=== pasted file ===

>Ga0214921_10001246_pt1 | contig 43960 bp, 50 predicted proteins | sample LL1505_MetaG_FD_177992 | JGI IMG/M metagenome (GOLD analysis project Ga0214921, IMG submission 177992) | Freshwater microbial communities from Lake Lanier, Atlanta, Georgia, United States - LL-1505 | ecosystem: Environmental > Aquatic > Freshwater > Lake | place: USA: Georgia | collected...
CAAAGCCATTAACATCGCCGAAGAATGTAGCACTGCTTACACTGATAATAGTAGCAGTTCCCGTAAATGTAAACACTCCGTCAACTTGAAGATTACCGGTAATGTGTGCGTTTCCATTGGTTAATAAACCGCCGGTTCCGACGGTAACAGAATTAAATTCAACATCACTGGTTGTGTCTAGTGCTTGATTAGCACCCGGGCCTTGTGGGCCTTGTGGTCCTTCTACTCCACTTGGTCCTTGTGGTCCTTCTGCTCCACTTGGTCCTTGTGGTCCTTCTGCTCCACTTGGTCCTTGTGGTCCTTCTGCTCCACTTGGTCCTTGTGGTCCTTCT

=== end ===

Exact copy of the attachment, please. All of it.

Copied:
>Ga0214921_10001246_pt1 | contig 43960 bp, 50 predicted proteins | sample LL1505_MetaG_FD_177992 | JGI IMG/M metagenome (GOLD analysis project Ga0214921, IMG submission 177992) | Freshwater microbial communities from Lake Lanier, Atlanta, Georgia, United States - LL-1505 | ecosystem: Environmental > Aquatic > Freshwater > Lake | place: USA: Georgia | collected...
CAAAGCCATTAACATCGCCGAAGAATGTAGCACTGCTTACACTGATAATAGTAGCAGTTCCCGTAAATGTAAACACTCCGTCAACTTGAAGATTACCGGTAATGTGTGCGTTTCCATTGGTTAATAAACCGCCGGTTCCGACGGTAACAGAATTAAATTCAACATCACTGGTTGTGTCTAGTGCTTGATTAGCACCCGGGCCTTGTGGGCCTTGTGGTCCTTCTACTCCACTTGGTCCTTGTGGTCCTTCTGCTCCACTTGGTCCTTGTGGTCCTTCTGCTCCACTTGGTCCTTGTGGTCCTTCTGCTCCACTTGGTCCTTGTGGTCCTTCT